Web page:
Track of the Apocalypse Ch9 Ficbit – Untested

Out of the corner of his eye, Jack caught Daniel’s eyes go wide. As if the linguist had finally put something together, and it was both awesome and the kind of thing that would make poor innocent colonels tear their hair out.

“But that doesn’t make sense,” Sam objected. “Why would someone give you a design for enhanced bullets and not test the range?”

“Sam,” Daniel tried. Not quite loud enough.

“Wait, at Yashiro Station?” Sam went on, focused on Keisuke.


“If you had the design, why didn’t you use them at Aragane?”

Silence. Keisuke’s face was carefully blank.

That is “I gave something away and didn’t mean to” blank, Jack decided. Oh boy.

Daniel took a deep breath, and squared his shoulders. “Because they didn’t have the design at Aragane.”

Erk. Halt. Reboot. What?

Daniel shrugged, giving Keisuke and the rest of the townsfolk a sheepish smile. “You covered it well, you really did. But – I know Jack. He’s careful about weapons. Kurusu and Kibito know their jobs. They’d be just as careful. So the only reason they’d arm people with bullets no one had tested yet would be – well, no one tested them yet. You invented them here.” He glanced at Jack. “You did say the piercing gun could be a prototype.”

“Yeah,” Jack got out, feeling like he’d been gut-punched. Sam was almost pale, and even Teal’c looked unsettled. Which, yeah, of freaking course. “You… tested them at Yashiro… you’ve had jet bullets for two weeks?

“And a few days,” Keisuke said dryly.


21 thoughts on “Track of the Apocalypse Ch9 Ficbit – Untested

  1. And then we get thirty pages of horror stories about the American procurement system. 🙂

    Okay, yeah even my bunnies don’t think that would be very smart, even for my own mess of a WIP. (And I’ve just realized that ‘Deep Space Radar Telemetry’ fits my ‘so far’ process for naming chapters, except for not being lyrics in a song or poem. Sleep is good.)

    Thanks. I appreciate all these posts, even if I have not had much sense to say so recently.

    Liked by 2 people

    1. When your only method of killing them is suffocation/drowing/etc, and you can’t get in close… Have fun with that yeah.

      If there had been more time to tailor the defenses for the kabane I could see more effort with stuff like moats (with raising/lowering bridges) to allow smaller settlements to survive without heavy fortifications, but by the time people started realising that was possible they would have basically been pushed back to the stations already (and trying to set up a new defended settlement is far more effort compared to protecting an already existing one).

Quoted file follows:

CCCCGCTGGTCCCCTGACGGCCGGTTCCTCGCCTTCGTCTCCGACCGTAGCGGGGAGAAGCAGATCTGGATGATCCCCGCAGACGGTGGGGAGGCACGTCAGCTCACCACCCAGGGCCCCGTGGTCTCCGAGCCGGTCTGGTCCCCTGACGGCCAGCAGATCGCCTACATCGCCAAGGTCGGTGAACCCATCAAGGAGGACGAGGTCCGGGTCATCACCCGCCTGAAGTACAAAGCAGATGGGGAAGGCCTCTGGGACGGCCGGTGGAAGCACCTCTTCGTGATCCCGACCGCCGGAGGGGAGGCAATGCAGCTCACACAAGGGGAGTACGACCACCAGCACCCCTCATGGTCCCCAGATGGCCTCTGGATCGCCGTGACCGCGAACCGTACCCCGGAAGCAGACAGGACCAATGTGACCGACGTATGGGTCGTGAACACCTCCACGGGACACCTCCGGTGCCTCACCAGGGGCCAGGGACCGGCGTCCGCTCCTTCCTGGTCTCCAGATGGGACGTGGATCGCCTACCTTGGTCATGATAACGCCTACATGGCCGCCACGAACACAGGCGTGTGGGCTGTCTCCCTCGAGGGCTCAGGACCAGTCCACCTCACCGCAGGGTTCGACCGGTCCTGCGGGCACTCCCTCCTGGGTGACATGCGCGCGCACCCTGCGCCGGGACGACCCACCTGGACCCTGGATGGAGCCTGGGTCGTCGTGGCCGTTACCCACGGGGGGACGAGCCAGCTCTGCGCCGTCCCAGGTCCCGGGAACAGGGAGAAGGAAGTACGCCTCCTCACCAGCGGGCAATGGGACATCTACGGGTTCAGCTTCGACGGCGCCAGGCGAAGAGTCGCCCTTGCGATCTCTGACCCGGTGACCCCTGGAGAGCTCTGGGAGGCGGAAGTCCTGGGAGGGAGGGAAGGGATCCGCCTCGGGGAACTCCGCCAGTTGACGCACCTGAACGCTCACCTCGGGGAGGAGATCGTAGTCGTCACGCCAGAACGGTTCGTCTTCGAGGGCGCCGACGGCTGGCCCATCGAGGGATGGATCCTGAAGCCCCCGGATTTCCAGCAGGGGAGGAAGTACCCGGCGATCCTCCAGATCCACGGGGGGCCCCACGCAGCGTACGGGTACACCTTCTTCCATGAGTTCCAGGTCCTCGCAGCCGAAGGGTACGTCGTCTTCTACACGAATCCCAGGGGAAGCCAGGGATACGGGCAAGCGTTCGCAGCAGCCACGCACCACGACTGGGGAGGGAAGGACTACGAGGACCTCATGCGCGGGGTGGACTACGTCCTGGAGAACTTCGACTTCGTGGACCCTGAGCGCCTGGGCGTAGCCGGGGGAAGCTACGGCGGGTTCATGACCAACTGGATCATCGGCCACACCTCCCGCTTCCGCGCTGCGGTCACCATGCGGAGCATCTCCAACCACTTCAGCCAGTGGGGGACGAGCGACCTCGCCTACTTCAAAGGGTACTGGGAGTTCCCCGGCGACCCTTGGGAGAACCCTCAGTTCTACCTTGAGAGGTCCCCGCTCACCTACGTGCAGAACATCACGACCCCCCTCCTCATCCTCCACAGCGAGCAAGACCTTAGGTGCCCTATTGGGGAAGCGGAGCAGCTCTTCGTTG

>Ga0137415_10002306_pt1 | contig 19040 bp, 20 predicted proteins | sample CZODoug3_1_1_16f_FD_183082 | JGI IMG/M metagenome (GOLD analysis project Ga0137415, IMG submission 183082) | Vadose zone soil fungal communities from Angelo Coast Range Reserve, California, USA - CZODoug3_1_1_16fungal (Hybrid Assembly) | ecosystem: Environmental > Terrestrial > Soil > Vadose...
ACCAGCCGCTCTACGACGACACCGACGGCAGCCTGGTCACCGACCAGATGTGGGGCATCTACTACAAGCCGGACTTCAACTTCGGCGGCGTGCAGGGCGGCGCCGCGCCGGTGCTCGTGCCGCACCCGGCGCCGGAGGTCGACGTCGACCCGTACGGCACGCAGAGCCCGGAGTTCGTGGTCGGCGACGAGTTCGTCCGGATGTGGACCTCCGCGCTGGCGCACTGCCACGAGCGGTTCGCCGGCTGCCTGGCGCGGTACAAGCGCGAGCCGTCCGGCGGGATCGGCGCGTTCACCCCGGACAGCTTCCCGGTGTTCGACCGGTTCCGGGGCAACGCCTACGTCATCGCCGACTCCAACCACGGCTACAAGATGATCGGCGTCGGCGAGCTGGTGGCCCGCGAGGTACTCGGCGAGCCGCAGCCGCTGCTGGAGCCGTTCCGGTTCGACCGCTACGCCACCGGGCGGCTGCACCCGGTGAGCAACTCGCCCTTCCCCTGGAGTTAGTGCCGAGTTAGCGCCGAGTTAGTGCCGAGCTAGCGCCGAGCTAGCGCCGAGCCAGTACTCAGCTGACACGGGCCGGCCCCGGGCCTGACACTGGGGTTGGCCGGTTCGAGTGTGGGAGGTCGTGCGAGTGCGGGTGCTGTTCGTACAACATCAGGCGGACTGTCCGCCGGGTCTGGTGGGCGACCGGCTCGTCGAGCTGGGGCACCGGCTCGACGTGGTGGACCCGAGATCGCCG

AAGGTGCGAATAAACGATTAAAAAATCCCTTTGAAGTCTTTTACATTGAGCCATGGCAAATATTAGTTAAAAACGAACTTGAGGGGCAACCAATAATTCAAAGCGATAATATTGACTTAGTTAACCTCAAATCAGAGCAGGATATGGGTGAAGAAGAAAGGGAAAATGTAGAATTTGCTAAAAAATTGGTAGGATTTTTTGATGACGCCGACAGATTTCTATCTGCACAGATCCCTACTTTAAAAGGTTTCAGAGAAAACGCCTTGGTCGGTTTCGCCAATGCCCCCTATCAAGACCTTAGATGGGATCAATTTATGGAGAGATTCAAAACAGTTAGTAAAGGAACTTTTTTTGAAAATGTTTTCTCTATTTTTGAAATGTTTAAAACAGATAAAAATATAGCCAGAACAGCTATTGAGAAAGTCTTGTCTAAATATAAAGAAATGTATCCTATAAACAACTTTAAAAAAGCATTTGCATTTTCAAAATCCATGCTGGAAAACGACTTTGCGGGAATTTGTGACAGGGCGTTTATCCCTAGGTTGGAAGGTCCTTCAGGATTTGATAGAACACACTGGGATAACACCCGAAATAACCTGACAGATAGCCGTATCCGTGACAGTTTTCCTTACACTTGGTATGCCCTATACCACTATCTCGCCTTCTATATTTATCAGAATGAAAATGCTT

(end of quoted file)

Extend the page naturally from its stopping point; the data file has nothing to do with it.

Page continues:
Liked by 4 people

  2. There is procurement and procurement. If you just happen to think of some process improvement that can be done with existing trash, trades, or midnight requisitioning (like improvised armor for your truck), the procurement system doesn’t have to get involved. If you can buy it off the shelf and just give it out as an optional add-on or personal equipment, same thing.But

    I was just watching a documentary about the first submarine guided missiles, Regulus. They got them out quick because the same company that made Corsairs got the contract, and they just made a bomb-carrying plane with a guidance system instead of a cockpit. All the parts were standard airplane parts. They still had to test it and launch it and such, but otherwise they were done pretty quickly.

    The river patrol boats for the Vietnam War famously went from Navy request to production in six days, because they just took a civilian family boat, made the plastic hull bigger and tougher, and put in Jacuzzi boat jet propulsion systems. (The downside was that the steering stunk unless you were going really fast, as you can see in the special, The Grand Tour: Seamen.)

    Liked by 1 person

  3. Man, part of my job is ordering, and it’s kind of terrifying about how procurement gets when it’s big enough. I once had to break down for someone why “only two boxes per store” of something required a six month lead time

    That said, yeah, the show is working on a far different scale, which is bad in it’s own way, given how the artisan system tends to break down under high stress, but it’s working for now and that’s what counts.

    *blinks* Which makes the steamsmith/bushi divide make far more sense, actually. Knowledge and skill are very, very valuable when there’s no guarantee of replacement.

    Liked by 3 people

    1. That’s what she’s complaining about.

      “You invented a new bullet, with critical performance improvements, and I missed it!?”

      Or alternatively:

      “Finally, someone actually fixed their own problem and didn’t demand an astrophysicist learn a completely unrelated field and discover a new application in less than a week!”

      Jack starts whistling innocently.

      Liked by 3 people

    2. Thing is, that means that game changing tech experts are stuck out vulnerable in the middle of nowhere, which has unsettling security implications for the fate of, what was this planet again?